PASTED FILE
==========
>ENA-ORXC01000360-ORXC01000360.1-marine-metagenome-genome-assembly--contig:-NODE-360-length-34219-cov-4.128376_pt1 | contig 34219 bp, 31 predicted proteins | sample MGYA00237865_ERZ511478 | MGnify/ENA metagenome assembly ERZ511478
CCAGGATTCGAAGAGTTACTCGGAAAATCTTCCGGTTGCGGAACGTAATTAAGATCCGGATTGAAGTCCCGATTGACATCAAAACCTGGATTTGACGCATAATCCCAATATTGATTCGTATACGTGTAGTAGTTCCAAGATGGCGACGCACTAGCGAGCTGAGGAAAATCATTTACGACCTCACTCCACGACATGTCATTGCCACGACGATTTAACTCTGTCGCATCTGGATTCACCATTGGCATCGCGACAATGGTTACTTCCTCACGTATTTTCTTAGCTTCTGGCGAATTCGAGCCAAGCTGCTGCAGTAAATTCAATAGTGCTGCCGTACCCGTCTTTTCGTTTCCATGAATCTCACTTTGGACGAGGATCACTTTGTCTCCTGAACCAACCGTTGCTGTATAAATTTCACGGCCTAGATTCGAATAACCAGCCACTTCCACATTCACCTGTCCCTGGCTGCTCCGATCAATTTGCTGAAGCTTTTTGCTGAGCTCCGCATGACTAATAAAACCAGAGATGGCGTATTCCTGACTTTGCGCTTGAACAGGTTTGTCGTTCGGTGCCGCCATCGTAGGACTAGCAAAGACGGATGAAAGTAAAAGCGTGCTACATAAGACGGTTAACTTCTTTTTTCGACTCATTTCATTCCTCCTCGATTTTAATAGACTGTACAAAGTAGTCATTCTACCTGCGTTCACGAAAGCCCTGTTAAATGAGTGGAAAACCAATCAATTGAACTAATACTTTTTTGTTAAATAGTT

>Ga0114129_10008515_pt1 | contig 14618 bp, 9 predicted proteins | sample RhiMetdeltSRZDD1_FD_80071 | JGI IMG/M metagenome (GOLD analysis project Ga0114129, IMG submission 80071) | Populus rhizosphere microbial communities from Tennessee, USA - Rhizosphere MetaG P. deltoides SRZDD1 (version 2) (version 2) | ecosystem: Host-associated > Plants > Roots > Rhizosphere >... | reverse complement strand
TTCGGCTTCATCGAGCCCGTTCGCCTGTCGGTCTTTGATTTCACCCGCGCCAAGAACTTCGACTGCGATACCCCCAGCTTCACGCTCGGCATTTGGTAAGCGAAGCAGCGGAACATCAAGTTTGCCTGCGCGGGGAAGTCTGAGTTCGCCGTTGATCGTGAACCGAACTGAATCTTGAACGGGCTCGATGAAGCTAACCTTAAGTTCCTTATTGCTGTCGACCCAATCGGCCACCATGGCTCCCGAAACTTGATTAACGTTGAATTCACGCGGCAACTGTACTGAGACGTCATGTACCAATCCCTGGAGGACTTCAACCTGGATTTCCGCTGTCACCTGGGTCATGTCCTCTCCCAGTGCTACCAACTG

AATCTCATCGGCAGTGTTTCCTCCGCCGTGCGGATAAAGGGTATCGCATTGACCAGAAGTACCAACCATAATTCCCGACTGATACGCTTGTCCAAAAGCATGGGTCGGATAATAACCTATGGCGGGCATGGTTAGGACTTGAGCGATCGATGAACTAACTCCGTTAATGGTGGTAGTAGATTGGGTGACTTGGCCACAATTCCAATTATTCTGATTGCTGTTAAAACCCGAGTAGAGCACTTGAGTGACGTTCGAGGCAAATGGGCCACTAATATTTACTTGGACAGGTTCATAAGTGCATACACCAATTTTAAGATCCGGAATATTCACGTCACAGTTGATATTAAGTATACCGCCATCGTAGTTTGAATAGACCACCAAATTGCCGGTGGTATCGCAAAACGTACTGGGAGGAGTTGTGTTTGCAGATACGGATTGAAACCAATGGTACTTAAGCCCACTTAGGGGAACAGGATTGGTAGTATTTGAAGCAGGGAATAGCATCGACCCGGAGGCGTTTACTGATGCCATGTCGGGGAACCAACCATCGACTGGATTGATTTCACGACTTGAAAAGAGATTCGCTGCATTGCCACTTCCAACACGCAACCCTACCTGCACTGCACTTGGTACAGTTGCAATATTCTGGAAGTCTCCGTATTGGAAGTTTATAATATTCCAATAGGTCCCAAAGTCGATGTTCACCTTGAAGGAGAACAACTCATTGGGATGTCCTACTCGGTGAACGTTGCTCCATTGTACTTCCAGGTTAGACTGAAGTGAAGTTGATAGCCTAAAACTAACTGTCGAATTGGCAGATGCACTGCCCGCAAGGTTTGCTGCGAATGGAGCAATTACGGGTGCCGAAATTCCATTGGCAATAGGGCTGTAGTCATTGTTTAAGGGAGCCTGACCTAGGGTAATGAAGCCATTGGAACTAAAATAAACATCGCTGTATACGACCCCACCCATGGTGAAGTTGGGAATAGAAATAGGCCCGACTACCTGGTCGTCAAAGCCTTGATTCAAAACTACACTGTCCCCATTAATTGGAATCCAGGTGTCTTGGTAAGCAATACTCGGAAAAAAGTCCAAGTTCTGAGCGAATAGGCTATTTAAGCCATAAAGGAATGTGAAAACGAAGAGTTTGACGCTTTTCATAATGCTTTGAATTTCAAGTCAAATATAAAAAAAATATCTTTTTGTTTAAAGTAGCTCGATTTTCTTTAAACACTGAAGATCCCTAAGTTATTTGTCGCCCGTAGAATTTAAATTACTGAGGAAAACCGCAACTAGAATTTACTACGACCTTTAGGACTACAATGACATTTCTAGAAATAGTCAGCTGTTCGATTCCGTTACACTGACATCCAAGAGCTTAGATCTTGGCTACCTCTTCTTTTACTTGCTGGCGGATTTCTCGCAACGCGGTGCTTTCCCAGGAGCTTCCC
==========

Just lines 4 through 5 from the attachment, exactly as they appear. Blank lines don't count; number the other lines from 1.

TTCGGCTTCATCGAGCCCGTTCGCCTGTCGGTCTTTGATTTCACCCGCGCCAAGAACTTCGACTGCGATACCCCCAGCTTCACGCTCGGCATTTGGTAAGCGAAGCAGCGGAACATCAAGTTTGCCTGCGCGGGGAAGTCTGAGTTCGCCGTTGATCGTGAACCGAACTGAATCTTGAACGGGCTCGATGAAGCTAACCTTAAGTTCCTTATTGCTGTCGACCCAATCGGCCACCATGGCTCCCGAAACTTGATTAACGTTGAATTCACGCGGCAACTGTACTGAGACGTCATGTACCAATCCCTGGAGGACTTCAACCTGGATTTCCGCTGTCACCTGGGTCATGTCCTCTCCCAGTGCTACCAACTG

AATCTCATCGGCAGTGTTTCCTCCGCCGTGCGGATAAAGGGTATCGCATTGACCAGAAGTACCAACCATAATTCCCGACTGATACGCTTGTCCAAAAGCATGGGTCGGATAATAACCTATGGCGGGCATGGTTAGGACTTGAGCGATCGATGAACTAACTCCGTTAATGGTGGTAGTAGATTGGGTGACTTGGCCACAATTCCAATTATTCTGATTGCTGTTAAAACCCGAGTAGAGCACTTGAGTGACGTTCGAGGCAAATGGGCCACTAATATTTACTTGGACAGGTTCATAAGTGCATACACCAATTTTAAGATCCGGAATATTCACGTCACAGTTGATATTAAGTATACCGCCATCGTAGTTTGAATAGACCACCAAATTGCCGGTGGTATCGCAAAACGTACTGGGAGGAGTTGTGTTTGCAGATACGGATTGAAACCAATGGTACTTAAGCCCACTTAGGGGAACAGGATTGGTAGTATTTGAAGCAGGGAATAGCATCGACCCGGAGGCGTTTACTGATGCCATGTCGGGGAACCAACCATCGACTGGATTGATTTCACGACTTGAAAAGAGATTCGCTGCATTGCCACTTCCAACACGCAACCCTACCTGCACTGCACTTGGTACAGTTGCAATATTCTGGAAGTCTCCGTATTGGAAGTTTATAATATTCCAATAGGTCCCAAAGTCGATGTTCACCTTGAAGGAGAACAACTCATTGGGATGTCCTACTCGGTGAACGTTGCTCCATTGTACTTCCAGGTTAGACTGAAGTGAAGTTGATAGCCTAAAACTAACTGTCGAATTGGCAGATGCACTGCCCGCAAGGTTTGCTGCGAATGGAGCAATTACGGGTGCCGAAATTCCATTGGCAATAGGGCTGTAGTCATTGTTTAAGGGAGCCTGACCTAGGGTAATGAAGCCATTGGAACTAAAATAAACATCGCTGTATACGACCCCACCCATGGTGAAGTTGGGAATAGAAATAGGCCCGACTACCTGGTCGTCAAAGCCTTGATTCAAAACTACACTGTCCCCATTAATTGGAATCCAGGTGTCTTGGTAAGCAATACTCGGAAAAAAGTCCAAGTTCTGAGCGAATAGGCTATTTAAGCCATAAAGGAATGTGAAAACGAAGAGTTTGACGCTTTTCATAATGCTTTGAATTTCAAGTCAAATATAAAAAAAATATCTTTTTGTTTAAAGTAGCTCGATTTTCTTTAAACACTGAAGATCCCTAAGTTATTTGTCGCCCGTAGAATTTAAATTACTGAGGAAAACCGCAACTAGAATTTACTACGACCTTTAGGACTACAATGACATTTCTAGAAATAGTCAGCTGTTCGATTCCGTTACACTGACATCCAAGAGCTTAGATCTTGGCTACCTCTTCTTTTACTTGCTGGCGGATTTCTCGCAACGCGGTGCTTTCCCAGGAGCTTCCC